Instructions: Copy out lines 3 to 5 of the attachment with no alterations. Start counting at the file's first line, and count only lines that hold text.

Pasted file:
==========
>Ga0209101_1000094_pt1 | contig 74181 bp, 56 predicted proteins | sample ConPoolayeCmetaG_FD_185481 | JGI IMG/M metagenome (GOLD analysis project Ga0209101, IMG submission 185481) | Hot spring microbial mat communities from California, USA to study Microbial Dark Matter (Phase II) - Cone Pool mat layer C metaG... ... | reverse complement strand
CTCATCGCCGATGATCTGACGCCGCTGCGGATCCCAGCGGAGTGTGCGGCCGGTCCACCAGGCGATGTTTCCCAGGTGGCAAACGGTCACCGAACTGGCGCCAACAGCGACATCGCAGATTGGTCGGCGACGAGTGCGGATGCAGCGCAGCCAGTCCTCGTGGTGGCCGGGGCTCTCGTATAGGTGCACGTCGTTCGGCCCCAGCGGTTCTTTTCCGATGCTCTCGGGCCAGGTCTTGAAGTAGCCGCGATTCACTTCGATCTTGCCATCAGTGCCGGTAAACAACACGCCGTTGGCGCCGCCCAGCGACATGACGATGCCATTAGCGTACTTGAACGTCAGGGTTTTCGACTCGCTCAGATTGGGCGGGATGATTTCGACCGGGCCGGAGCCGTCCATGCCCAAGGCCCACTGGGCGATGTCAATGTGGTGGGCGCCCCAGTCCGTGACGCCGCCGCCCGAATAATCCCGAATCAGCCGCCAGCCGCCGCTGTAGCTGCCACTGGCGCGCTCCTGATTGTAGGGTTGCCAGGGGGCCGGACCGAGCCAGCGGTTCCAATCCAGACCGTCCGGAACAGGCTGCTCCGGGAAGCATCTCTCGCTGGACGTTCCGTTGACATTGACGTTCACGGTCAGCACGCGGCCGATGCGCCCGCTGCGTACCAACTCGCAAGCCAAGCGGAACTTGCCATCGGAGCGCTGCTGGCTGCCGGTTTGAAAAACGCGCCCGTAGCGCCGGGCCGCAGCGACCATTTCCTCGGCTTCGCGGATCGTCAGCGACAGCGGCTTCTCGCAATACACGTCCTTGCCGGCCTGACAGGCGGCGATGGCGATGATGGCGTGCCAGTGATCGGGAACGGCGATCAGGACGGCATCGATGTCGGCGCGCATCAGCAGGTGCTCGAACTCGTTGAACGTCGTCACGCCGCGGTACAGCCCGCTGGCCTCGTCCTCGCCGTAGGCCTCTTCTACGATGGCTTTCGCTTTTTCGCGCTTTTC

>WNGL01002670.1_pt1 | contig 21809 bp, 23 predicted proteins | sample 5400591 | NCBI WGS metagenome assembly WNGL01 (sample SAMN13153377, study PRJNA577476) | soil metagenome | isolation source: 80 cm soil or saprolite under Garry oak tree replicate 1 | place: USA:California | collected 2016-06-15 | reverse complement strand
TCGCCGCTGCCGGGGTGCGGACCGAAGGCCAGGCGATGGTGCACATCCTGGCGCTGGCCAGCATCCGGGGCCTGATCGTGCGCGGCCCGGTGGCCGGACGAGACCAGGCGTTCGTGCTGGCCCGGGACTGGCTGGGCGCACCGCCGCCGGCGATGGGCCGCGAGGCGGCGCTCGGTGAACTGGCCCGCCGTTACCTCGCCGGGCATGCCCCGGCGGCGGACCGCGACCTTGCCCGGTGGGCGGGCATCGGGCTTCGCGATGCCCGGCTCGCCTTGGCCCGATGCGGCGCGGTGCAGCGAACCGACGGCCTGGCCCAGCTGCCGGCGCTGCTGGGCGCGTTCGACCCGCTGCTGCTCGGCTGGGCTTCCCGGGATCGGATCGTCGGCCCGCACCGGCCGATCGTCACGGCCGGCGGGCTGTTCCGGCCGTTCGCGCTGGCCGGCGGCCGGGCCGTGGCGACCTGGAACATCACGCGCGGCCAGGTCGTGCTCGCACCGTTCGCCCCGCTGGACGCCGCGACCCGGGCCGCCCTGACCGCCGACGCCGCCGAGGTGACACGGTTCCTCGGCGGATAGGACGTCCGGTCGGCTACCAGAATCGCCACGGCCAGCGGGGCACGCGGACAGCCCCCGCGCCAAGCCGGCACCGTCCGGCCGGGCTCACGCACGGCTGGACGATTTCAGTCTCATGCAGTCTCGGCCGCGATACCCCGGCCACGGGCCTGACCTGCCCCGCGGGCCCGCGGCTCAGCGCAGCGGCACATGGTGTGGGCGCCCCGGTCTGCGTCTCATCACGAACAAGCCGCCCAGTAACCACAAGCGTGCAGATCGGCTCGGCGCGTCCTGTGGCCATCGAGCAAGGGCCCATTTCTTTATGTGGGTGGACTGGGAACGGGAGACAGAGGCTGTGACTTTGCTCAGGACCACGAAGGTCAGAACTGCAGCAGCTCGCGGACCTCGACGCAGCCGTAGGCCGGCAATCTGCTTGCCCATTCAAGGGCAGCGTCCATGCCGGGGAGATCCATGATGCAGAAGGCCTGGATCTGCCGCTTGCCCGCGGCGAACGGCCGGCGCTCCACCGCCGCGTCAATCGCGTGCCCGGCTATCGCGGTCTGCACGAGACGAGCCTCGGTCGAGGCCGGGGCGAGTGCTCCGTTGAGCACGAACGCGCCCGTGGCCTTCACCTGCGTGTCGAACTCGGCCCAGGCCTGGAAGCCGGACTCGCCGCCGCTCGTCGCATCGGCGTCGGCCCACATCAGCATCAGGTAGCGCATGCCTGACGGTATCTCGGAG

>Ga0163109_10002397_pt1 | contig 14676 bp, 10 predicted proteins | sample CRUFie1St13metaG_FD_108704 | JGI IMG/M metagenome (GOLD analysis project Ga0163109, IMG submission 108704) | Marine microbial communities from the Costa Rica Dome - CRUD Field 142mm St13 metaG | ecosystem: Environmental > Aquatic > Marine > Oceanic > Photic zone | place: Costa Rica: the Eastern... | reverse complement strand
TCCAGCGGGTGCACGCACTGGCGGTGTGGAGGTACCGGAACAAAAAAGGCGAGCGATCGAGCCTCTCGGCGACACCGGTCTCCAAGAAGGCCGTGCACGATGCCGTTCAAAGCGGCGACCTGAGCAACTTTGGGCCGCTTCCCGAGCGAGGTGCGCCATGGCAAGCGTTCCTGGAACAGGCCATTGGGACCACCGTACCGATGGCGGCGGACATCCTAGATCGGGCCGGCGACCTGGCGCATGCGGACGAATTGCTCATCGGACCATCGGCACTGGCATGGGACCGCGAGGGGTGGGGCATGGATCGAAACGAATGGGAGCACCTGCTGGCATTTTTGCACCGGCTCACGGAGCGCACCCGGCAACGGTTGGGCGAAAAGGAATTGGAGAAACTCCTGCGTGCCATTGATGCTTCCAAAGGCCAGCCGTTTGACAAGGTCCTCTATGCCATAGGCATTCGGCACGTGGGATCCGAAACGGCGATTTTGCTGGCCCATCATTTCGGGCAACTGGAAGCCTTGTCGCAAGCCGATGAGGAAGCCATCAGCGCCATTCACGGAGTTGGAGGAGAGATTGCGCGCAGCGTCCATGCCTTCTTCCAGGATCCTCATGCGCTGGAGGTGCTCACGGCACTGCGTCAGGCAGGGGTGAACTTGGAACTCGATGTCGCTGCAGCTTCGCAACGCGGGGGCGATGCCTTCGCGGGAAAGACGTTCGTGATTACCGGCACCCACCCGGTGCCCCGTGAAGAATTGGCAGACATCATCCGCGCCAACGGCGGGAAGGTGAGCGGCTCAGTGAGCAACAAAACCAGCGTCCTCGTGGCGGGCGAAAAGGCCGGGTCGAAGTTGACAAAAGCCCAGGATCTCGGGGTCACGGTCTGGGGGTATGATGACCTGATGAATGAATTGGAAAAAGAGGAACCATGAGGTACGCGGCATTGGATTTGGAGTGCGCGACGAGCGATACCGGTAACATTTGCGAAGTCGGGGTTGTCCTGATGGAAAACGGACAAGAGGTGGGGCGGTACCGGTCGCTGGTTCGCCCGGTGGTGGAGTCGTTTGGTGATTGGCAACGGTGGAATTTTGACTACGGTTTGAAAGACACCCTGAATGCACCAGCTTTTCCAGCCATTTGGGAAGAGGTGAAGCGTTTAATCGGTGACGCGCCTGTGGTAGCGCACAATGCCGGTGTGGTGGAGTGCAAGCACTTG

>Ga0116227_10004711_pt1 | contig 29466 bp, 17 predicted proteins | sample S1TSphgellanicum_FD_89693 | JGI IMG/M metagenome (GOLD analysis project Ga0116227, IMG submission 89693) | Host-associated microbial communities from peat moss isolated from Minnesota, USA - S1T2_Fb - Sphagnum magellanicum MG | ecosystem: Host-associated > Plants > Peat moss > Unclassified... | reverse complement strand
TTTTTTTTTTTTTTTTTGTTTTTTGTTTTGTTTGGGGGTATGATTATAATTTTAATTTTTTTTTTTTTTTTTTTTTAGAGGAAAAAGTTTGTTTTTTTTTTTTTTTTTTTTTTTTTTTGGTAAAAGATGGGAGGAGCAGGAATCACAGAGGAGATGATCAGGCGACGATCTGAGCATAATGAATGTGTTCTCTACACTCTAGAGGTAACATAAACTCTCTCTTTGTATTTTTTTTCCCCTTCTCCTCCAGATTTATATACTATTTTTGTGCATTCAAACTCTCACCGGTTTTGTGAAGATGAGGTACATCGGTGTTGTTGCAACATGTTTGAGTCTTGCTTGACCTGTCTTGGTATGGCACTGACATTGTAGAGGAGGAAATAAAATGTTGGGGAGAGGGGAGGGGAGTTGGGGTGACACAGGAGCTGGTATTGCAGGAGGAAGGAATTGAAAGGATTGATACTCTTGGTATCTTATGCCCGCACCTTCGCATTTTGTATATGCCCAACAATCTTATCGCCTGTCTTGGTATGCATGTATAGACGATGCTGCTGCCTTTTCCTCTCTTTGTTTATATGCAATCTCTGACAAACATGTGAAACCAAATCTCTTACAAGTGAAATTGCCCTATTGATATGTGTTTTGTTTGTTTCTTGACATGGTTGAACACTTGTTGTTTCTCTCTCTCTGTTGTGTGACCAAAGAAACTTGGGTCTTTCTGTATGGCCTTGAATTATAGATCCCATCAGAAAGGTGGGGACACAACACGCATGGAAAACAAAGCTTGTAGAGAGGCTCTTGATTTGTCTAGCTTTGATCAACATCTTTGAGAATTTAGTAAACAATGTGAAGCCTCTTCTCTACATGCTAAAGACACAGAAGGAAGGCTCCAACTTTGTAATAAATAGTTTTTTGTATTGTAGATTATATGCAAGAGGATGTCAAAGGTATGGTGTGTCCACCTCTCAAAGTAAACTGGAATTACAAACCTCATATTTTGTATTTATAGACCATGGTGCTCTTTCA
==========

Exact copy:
>WNGL01002670.1_pt1 | contig 21809 bp, 23 predicted proteins | sample 5400591 | NCBI WGS metagenome assembly WNGL01 (sample SAMN13153377, study PRJNA577476) | soil metagenome | isolation source: 80 cm soil or saprolite under Garry oak tree replicate 1 | place: USA:California | collected 2016-06-15 | reverse complement strand
TCGCCGCTGCCGGGGTGCGGACCGAAGGCCAGGCGATGGTGCACATCCTGGCGCTGGCCAGCATCCGGGGCCTGATCGTGCGCGGCCCGGTGGCCGGACGAGACCAGGCGTTCGTGCTGGCCCGGGACTGGCTGGGCGCACCGCCGCCGGCGATGGGCCGCGAGGCGGCGCTCGGTGAACTGGCCCGCCGTTACCTCGCCGGGCATGCCCCGGCGGCGGACCGCGACCTTGCCCGGTGGGCGGGCATCGGGCTTCGCGATGCCCGGCTCGCCTTGGCCCGATGCGGCGCGGTGCAGCGAACCGACGGCCTGGCCCAGCTGCCGGCGCTGCTGGGCGCGTTCGACCCGCTGCTGCTCGGCTGGGCTTCCCGGGATCGGATCGTCGGCCCGCACCGGCCGATCGTCACGGCCGGCGGGCTGTTCCGGCCGTTCGCGCTGGCCGGCGGCCGGGCCGTGGCGACCTGGAACATCACGCGCGGCCAGGTCGTGCTCGCACCGTTCGCCCCGCTGGACGCCGCGACCCGGGCCGCCCTGACCGCCGACGCCGCCGAGGTGACACGGTTCCTCGGCGGATAGGACGTCCGGTCGGCTACCAGAATCGCCACGGCCAGCGGGGCACGCGGACAGCCCCCGCGCCAAGCCGGCACCGTCCGGCCGGGCTCACGCACGGCTGGACGATTTCAGTCTCATGCAGTCTCGGCCGCGATACCCCGGCCACGGGCCTGACCTGCCCCGCGGGCCCGCGGCTCAGCGCAGCGGCACATGGTGTGGGCGCCCCGGTCTGCGTCTCATCACGAACAAGCCGCCCAGTAACCACAAGCGTGCAGATCGGCTCGGCGCGTCCTGTGGCCATCGAGCAAGGGCCCATTTCTTTATGTGGGTGGACTGGGAACGGGAGACAGAGGCTGTGACTTTGCTCAGGACCACGAAGGTCAGAACTGCAGCAGCTCGCGGACCTCGACGCAGCCGTAGGCCGGCAATCTGCTTGCCCATTCAAGGGCAGCGTCCATGCCGGGGAGATCCATGATGCAGAAGGCCTGGATCTGCCGCTTGCCCGCGGCGAACGGCCGGCGCTCCACCGCCGCGTCAATCGCGTGCCCGGCTATCGCGGTCTGCACGAGACGAGCCTCGGTCGAGGCCGGGGCGAGTGCTCCGTTGAGCACGAACGCGCCCGTGGCCTTCACCTGCGTGTCGAACTCGGCCCAGGCCTGGAAGCCGGACTCGCCGCCGCTCGTCGCATCGGCGTCGGCCCACATCAGCATCAGGTAGCGCATGCCTGACGGTATCTCGGAG

>Ga0163109_10002397_pt1 | contig 14676 bp, 10 predicted proteins | sample CRUFie1St13metaG_FD_108704 | JGI IMG/M metagenome (GOLD analysis project Ga0163109, IMG submission 108704) | Marine microbial communities from the Costa Rica Dome - CRUD Field 142mm St13 metaG | ecosystem: Environmental > Aquatic > Marine > Oceanic > Photic zone | place: Costa Rica: the Eastern... | reverse complement strand